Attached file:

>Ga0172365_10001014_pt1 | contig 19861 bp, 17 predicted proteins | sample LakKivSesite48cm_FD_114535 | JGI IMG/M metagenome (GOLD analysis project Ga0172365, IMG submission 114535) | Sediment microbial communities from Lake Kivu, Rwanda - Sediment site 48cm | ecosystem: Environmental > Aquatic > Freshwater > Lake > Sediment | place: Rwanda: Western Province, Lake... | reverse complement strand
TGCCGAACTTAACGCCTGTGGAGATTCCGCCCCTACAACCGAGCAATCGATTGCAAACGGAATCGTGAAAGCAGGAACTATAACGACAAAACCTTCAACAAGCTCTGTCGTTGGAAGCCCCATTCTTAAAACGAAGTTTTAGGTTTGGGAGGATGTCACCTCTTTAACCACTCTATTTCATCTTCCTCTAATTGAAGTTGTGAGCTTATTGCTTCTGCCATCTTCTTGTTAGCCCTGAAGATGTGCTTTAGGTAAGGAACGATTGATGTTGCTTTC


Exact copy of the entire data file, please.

>Ga0172365_10001014_pt1 | contig 19861 bp, 17 predicted proteins | sample LakKivSesite48cm_FD_114535 | JGI IMG/M metagenome (GOLD analysis project Ga0172365, IMG submission 114535) | Sediment microbial communities from Lake Kivu, Rwanda - Sediment site 48cm | ecosystem: Environmental > Aquatic > Freshwater > Lake > Sediment | place: Rwanda: Western Province, Lake... | reverse complement strand
TGCCGAACTTAACGCCTGTGGAGATTCCGCCCCTACAACCGAGCAATCGATTGCAAACGGAATCGTGAAAGCAGGAACTATAACGACAAAACCTTCAACAAGCTCTGTCGTTGGAAGCCCCATTCTTAAAACGAAGTTTTAGGTTTGGGAGGATGTCACCTCTTTAACCACTCTATTTCATCTTCCTCTAATTGAAGTTGTGAGCTTATTGCTTCTGCCATCTTCTTGTTAGCCCTGAAGATGTGCTTTAGGTAAGGAACGATTGATGTTGCTTTC